THE LIBERTARIAN ENTERPRISE
Number 789, September 21, 2014
2 to the chest,& 1 to the head,
puts the terrorist down and dead
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Re: "Was Heinlein a Fascist?" by John C. Wright
A. The best generic defense of Heinlein's writing's against all gratuitously and deliberately ignorant criticism and critics is Spider Robinson's "Rah, Rah, RAH".
B. Heinlein himself admitted that Starship Troopers was intended to, among other things, show respect for the Joe, the Tommy, the "poor bloody infantry" and others who put their personal bodies between their loved ones and wars desolation. Those Americans who continue to share the belief that demonstrating respect for these guys is fascistic need to learn Arabic and the habit of facing Mecca five times daily (the profession of faith is "La illah ila la' Allah, Muhammad Rasul Allah" if you choose to convert. The honest convert to Islam and pusillanimous need to learn this.). American soldiers have chosen to be tree food. If our misleaders have abused these guys' allegiance, we still have a lot more freedom because of the GI than we would have without him.
C. The night before I read this article I was discussing Rodger Young with a friend. My thesis was that military discipline was necessary to unit cohesiveness which led to the sense of loyalty to ones mates that led to such self sacrifice. The context was conditions in the US military in the late Seventies, early Eighties. While I never had the privilege of serving, I have lived in a base town all my life and saw what was going on.
Robert Heinlein spent much of his career trying to explain how individualism could put a man or woman in a position to sacrifice him(her)self for others or a group (spouse, child, stranger, family, military unit, nation). To many individualism and/or self sacrifice are fascist ideas. The concept of self respect that leads to individualists engaging in generosity up to and including laying down their lives for others is fascistic and in fact unimaginable. Saves them a fortune in razor blades, make up, and mirrors.
Of course, only grown ups would get this. And the people who call RAH a fascist for praising patriotism (his admitted goal in Starship Troopers. ) aren't grown ups. They are spoiled children, people who live of of the work of others and condemn the others for the dirt under their nails.
It has probably been close to a month, since TLE published my article, "Introducing Libertarianism to the Mainstream", where I discussed the idea of making movies to get our message across. I have received several responses to my article. One was a rather condescending response from Albert Perez who told me that I should tell that to J. Neil Schulman who was been having trouble finding a distributor for his film Alongside Night. I am well aware of Neil's troubles, which has also been a source of my frustration since I so badly want to see the movie in my home town. Despite Neil's troubles, he is still advocating the use of movies to get our message across. My article was actually a reinforcement of what Neil has been advocating, which is something that I had thought that I made clear in that same article.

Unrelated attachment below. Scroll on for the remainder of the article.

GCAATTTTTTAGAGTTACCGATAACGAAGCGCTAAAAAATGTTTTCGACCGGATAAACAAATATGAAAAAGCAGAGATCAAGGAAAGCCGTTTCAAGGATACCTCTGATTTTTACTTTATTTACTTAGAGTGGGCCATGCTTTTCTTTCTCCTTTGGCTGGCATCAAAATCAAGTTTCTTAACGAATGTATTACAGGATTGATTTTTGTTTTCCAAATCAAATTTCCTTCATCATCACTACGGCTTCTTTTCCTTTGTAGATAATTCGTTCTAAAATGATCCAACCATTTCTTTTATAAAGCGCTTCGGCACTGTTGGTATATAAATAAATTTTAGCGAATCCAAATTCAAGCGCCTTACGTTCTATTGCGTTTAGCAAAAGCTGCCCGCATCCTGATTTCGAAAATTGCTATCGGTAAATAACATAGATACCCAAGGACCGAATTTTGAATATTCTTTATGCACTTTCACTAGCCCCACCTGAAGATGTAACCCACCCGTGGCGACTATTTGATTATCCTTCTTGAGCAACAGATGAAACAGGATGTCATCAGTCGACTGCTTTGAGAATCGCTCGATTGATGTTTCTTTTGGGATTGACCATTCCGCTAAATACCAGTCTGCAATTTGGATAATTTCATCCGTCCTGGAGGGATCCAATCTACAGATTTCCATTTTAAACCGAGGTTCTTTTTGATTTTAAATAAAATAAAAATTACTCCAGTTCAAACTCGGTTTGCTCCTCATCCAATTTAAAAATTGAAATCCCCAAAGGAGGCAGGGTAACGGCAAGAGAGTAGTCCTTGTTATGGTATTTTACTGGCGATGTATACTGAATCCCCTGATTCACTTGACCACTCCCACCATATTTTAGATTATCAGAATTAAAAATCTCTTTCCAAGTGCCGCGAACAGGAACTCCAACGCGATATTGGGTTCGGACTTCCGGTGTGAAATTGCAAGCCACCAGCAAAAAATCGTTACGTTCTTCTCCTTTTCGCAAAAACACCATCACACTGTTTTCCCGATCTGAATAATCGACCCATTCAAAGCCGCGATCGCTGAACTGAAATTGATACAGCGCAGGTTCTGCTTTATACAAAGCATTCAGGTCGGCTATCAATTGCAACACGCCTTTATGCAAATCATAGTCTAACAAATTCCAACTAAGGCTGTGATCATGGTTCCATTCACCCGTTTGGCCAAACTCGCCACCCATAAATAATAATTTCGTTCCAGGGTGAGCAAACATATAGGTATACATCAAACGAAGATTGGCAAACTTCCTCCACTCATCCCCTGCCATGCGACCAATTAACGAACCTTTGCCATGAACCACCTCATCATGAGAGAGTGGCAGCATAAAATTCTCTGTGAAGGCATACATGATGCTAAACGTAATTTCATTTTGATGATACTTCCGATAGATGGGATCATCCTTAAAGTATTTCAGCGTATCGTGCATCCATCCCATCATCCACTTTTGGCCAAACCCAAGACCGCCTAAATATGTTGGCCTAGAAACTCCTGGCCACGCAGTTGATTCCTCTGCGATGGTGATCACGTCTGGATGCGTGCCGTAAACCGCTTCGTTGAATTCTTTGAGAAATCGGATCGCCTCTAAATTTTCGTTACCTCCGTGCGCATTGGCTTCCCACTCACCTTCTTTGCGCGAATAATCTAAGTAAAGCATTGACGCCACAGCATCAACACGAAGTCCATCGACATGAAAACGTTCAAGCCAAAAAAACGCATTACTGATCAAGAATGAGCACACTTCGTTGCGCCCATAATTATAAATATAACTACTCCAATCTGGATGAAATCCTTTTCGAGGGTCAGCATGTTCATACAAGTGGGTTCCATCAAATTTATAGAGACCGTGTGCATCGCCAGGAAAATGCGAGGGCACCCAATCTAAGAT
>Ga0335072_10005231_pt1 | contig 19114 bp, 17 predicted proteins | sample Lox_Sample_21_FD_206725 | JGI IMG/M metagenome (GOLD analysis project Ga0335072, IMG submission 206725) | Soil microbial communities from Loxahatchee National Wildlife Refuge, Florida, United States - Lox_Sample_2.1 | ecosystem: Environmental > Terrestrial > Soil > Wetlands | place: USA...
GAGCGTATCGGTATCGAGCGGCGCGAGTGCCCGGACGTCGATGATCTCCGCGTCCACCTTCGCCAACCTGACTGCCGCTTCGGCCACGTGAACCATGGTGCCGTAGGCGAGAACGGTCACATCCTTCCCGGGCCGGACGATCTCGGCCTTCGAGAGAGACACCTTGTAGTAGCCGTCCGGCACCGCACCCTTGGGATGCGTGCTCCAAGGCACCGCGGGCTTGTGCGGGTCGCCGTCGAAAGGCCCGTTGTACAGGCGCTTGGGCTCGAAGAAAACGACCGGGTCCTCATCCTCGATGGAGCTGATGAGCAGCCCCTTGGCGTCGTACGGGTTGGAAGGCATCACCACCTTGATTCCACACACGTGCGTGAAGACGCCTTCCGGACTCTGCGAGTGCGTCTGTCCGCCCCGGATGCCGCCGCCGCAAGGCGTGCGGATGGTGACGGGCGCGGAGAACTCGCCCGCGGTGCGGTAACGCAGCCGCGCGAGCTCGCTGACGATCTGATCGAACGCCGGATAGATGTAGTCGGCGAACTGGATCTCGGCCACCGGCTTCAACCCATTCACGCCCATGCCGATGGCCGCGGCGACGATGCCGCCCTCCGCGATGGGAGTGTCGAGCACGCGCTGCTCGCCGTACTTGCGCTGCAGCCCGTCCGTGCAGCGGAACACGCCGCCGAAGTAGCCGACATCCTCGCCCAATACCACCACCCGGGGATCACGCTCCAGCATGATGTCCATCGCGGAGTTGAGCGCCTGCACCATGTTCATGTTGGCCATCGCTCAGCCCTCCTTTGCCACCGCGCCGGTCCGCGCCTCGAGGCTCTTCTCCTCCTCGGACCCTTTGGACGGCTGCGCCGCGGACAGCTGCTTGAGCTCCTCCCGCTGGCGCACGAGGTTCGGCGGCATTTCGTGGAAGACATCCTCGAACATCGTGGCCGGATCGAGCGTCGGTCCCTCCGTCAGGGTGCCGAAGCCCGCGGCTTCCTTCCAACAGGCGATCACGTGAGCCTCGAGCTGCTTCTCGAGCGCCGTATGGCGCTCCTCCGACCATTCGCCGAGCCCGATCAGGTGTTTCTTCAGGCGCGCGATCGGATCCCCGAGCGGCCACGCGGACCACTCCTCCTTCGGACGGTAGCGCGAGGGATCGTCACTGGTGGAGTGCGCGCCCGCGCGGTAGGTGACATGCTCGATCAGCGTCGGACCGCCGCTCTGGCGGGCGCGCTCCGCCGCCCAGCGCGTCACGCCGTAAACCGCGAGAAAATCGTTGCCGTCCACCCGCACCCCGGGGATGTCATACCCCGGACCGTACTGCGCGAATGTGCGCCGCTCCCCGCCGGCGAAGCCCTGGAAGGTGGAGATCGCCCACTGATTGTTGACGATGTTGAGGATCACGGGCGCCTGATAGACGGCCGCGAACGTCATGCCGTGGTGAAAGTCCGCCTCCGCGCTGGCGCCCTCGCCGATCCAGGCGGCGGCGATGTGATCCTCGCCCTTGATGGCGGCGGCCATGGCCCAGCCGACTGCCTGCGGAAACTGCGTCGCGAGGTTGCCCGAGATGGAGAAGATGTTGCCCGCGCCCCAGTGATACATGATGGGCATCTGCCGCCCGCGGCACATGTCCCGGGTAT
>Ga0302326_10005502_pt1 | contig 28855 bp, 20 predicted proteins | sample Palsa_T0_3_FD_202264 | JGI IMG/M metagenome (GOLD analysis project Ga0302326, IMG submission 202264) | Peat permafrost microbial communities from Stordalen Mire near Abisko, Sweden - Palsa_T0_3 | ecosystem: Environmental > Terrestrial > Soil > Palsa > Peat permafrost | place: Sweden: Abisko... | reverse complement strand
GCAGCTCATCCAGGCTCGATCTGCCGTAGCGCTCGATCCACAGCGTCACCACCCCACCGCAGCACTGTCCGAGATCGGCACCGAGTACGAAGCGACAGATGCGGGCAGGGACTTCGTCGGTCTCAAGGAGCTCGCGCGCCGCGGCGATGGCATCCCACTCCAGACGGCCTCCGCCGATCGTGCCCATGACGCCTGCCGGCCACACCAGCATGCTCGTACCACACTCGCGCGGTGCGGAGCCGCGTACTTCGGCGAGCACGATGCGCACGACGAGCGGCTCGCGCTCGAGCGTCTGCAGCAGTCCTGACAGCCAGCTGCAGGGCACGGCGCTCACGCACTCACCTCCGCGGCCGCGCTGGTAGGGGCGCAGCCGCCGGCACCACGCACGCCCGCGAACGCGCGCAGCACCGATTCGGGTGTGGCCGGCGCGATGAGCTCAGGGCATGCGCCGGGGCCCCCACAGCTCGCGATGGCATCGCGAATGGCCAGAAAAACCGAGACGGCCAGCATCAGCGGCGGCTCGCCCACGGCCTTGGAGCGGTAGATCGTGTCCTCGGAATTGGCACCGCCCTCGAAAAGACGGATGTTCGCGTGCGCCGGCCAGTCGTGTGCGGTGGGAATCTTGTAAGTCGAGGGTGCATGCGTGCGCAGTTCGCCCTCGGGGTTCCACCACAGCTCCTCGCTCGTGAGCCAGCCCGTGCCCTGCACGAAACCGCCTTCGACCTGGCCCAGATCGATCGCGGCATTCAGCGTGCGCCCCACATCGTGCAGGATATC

There also seems to be a misconception about my stance on trying to get through to academia. I am not at all against trying to reach those in academia. I just believe that we should be putting more effort into creating something that is going to reach a wider range of people. Yes, I do believe that we should continue our efforts in academia. I think we should be attacking statists on all fronts. I just believe that the Culture Wars is where we should be placing the full blunt of our attacks.
Also, I want to point out a mistake that I made in that same article. There was a section of the article where I advised aspiring libertarian movie makers to not make their movies too preachy or overly political. I used Robert Redford's The Company You Keep as an example of this. I hadn't seen the movie, but I had heard from conservative talking points that it was a glamorization of The Weather Underground. It was J. Neil Schulman who brought it to my attention that The Weather Underground only served as the background of what he thought was a well crafted thriller. My mistake was that I chose to listen to talking heads instead of seeing the movie for myself. I was somewhat afraid to see the movie after the painful experience I had sitting through Noah. Like The Company You Keep, the movie was heavily bashed by conservative commentators. They said that all the Judeo-Christian elements of Noah's Ark were replaced by a radical environmentalist message. They were being kind. I wasted three hours of my life that I will never get back. On top of that it felt like my childhood was being raped, since it was my favorite Bible story that had been read to me as a kid.
Still, I shouldn't have trashed Redford's film without having seen it. I still have yet to see it, but I guess I will look for it once I make another Redbox run. I do trust the recommendation of a fellow libertarian then a conservative commentator who probably hadn't seen the movie himself.
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